HASHBYTES

  • Steve Jones - SSC Editor

    SSC Guru

    Points: 717408

    Comments posted to this topic are about the item HASHBYTES

  • Henrico Bekker

    One Orange Chip

    Points: 27652

    Good one thanks.

    -----------------------------------------------------------------------------------------------------------------------------------------------------------------------------------------------------
    This thing is addressing problems that dont exist. Its solution-ism at its worst. We are dumbing down machines that are inherently superior. - Gilfoyle

  • GPO

    SSCarpal Tunnel

    Points: 4556

    Add the sale string

    The SALE string? This confused me! 😛

    ...One of the symptoms of an approaching nervous breakdown is the belief that ones work is terribly important.... Bertrand Russell

  • Koen Verbeeck

    SSC Guru

    Points: 258955

    Good question, had to do a bit of research, but the MSDN link doesn't really back-up the explanation as it doesn't mention salt anywhere.

    edit: in this thread, an MVP does the suggestion of adding a salt to the string itself.

    http://social.msdn.microsoft.com/Forums/en-US/sqlsecurity/thread/6002f5a4-19a0-4a11-a569-e112375d3efa/

    Need an answer? No, you need a question
    My blog at https://sqlkover.com.
    MCSE Business Intelligence - Microsoft Data Platform MVP

  • Michael Riemer

    SSCertifiable

    Points: 5013

    Have to agree that the SALE string confused me too. Otherwise it was a fairly simple question - Thanks

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  • M&M

    SSC-Insane

    Points: 21697

    No idea about this really. I guessed it and got it wrong 🙂

    M&M

  • Raghavendra Mudugal

    SSChampion

    Points: 10658

    For me this question did not made any sense.

    the sample code is just concatenating another variable to it, you can name it @salt to @sugar... still the sample code will not make sense to me.

    And in your question, you say as SALT parameter, HASHBYTES does not has any salt parameter, you are just concatenating a variable (declares as salt) - which does not makes as parameter to it.

    if you just use this, it gives different results

    select hashbytes ('SHA1', 'FIRST')

    select hashbytes ('SHA1', 'FIRST' + ' SECOND')

    in both cases INPUT value is different, so its obvious the HASH return string will be different. (its a known thing)

    My only concern is - question and it's answer does not really suites. I dont think SALT is tech word here in SQL, so it does not paints proper picture.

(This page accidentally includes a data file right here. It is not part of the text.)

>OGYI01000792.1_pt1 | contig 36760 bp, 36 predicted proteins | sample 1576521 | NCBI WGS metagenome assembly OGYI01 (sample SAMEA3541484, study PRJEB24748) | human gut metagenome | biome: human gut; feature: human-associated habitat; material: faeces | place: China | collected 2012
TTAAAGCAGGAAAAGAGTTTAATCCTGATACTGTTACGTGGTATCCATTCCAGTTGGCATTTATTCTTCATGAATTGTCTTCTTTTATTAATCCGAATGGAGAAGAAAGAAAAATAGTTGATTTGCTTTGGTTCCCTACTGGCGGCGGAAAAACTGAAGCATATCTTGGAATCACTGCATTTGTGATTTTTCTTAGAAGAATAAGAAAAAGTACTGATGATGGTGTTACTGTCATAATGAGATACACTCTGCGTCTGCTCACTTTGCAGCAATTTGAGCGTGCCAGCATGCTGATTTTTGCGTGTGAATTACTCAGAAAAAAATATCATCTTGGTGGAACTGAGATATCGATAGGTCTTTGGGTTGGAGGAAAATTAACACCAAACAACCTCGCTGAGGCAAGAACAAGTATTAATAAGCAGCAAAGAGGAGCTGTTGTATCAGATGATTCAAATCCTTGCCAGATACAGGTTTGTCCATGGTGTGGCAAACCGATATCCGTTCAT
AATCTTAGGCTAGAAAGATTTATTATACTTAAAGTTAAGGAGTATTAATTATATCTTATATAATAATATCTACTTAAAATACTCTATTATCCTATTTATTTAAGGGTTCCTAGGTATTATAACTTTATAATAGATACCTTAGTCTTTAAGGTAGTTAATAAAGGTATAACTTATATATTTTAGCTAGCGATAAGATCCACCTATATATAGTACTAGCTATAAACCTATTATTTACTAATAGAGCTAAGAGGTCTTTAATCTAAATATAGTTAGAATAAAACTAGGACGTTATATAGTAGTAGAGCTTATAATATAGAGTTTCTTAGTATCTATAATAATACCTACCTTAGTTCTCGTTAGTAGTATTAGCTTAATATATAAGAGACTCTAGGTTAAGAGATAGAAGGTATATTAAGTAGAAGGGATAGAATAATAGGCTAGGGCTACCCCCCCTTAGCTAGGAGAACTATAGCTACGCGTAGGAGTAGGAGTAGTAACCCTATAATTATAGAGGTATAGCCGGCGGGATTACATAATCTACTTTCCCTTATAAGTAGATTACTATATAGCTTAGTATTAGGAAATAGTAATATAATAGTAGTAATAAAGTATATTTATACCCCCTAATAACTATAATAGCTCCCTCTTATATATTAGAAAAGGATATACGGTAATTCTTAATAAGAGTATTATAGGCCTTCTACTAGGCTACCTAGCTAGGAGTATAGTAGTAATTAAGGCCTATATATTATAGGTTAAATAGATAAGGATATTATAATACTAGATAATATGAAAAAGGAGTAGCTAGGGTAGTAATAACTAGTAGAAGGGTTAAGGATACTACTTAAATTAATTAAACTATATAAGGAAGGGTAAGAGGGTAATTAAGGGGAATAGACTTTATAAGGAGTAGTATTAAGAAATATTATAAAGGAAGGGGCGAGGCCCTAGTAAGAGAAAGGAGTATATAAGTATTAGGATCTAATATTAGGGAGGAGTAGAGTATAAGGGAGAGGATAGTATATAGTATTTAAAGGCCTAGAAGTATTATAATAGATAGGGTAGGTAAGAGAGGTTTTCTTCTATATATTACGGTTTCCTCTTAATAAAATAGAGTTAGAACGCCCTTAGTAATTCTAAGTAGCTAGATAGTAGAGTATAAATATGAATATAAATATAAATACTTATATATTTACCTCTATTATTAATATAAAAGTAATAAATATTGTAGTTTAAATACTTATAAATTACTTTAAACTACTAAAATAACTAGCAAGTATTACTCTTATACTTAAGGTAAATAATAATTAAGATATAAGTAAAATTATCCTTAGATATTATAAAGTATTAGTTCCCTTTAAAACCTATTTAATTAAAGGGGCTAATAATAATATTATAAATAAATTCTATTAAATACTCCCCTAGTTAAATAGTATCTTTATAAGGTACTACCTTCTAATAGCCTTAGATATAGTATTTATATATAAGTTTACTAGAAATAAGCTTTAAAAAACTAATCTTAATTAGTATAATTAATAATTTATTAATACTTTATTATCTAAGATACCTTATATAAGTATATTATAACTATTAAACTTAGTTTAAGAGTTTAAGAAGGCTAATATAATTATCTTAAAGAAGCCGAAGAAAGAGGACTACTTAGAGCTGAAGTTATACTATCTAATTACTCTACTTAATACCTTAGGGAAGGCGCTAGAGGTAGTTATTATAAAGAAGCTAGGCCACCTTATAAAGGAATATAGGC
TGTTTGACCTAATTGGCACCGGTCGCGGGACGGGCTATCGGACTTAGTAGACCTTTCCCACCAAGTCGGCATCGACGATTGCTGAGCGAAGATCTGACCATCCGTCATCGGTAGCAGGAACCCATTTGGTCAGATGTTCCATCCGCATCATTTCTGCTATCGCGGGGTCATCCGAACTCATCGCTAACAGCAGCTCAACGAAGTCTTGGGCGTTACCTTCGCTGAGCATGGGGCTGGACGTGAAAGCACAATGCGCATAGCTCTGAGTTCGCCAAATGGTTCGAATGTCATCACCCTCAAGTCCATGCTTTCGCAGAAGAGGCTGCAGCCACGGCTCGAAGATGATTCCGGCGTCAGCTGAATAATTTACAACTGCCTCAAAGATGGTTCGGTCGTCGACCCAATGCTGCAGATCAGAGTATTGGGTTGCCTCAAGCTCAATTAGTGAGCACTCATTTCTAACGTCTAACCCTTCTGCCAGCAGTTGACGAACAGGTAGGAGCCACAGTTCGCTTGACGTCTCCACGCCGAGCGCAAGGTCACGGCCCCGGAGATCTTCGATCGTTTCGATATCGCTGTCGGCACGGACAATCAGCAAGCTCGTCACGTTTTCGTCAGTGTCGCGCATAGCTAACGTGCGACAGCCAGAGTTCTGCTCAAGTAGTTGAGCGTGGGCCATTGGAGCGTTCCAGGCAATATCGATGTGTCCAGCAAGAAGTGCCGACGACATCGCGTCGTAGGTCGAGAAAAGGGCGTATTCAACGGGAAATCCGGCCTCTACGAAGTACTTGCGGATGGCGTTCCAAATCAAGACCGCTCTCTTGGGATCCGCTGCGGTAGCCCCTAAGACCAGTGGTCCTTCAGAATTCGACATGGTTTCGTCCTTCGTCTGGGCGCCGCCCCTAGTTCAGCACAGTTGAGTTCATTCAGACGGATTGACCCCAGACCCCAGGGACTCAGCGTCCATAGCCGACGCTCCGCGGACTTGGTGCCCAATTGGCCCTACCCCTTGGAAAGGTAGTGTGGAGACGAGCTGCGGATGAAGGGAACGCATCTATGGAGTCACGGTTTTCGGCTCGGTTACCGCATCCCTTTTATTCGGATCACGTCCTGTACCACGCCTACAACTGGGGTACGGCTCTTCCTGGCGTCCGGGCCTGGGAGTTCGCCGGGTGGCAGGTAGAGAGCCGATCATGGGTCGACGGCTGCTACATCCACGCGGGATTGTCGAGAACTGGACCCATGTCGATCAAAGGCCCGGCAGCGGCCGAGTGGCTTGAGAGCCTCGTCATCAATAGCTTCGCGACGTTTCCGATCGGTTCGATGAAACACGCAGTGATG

ww; Raghu
    --
    The first and the hardest SQL statement I have wrote- "select * from customers" - and I was happy and felt smart.

  • TomThomson

    SSC Guru

    Points: 104772

    Nice question.

    Stewart "Arturius" Campbell (2/9/2012)


    One would expect MS to allow an optional parameter for salt to the HASHBYTES function...

    Or maybe not - unless perhaps they also provided a parameter to indicate whether the salt should be prepended or appended; Steve's code does the latter, but that's pretty unusual because people who deal with cryptographic matters (like hashing and encryption and key management and secure login and...) are used to prepending a salt (because in front is the only place it's useful in the applications of CBC mode encryption that need a salt).

    Tom

  • michael.kaufmann

    SSCrazy

    Points: 2816

    Koen Verbeeck (2/9/2012)


    but the MSDN link doesn't really back-up the explanation as it doesn't mention salt anywhere.

    I'd second this; it's my understanding that concatenating a fixed string as salt (in Steve's example assigned to a variable) to another string can't be considered a salt parameter, which should be a random value (for increased security). The following query will return the exact same results as Steve's proposed solution in the 'Correct Answer' section of this QotD :cool::

    declare @t nvarchar(200)

    select @t = N'This is my string'

    select

    Hashbytes('SHA1', @t)

    , Hashbytes('SHA1', @T + N'R@nd0mS!a6lTValue')

    I'd say, no matter how many string parts are concatenated, the combined string qualifies as { @input | 'input' } following the HASHBYTES syntax.

    Interesting question, though.

    Thanks,

    Michael

  • Raghavendra Mudugal

    SSChampion

    Points: 10658

    0xB9A02E529093456D139C69FC5E5D4D825B7EC24B 0xCDE457DD8AB6C020E9852FE5B6953E02631A2CB2

    this is the output of your query, just wanted to know what you mean by "exact same results"....?

    ww; Raghu
    --
    The first and the hardest SQL statement I have wrote- "select * from customers" - and I was happy and felt smart.

  • KrishnaChaithanya

    SSC Journeyman

    Points: 89

    hearing for the first time about hashbytes.. good platform to learn new things...:cool:

  • ma-516002

    Hall of Fame

    Points: 3299

  • michael.kaufmann

    SSCrazy

    Points: 2816

    Raghavendra Mudugal (2/9/2012)


    0xB9A02E529093456D139C69FC5E5D4D825B7EC24B 0xCDE457DD8AB6C020E9852FE5B6953E02631A2CB2

    this is the output of your query, just wanted to know what you mean by "exact same results"....?

    The result is exactly the same as when running Steve's code (see the solution to the QotD in this thread).

    -Michael

  • michael.kaufmann

    SSCrazy

    Points: 2816

    From a coding perspective (having a random salt parameter), this URL to a post on stackoverflow.com has a nice twist to the matter.

    Cheers,

    Michael

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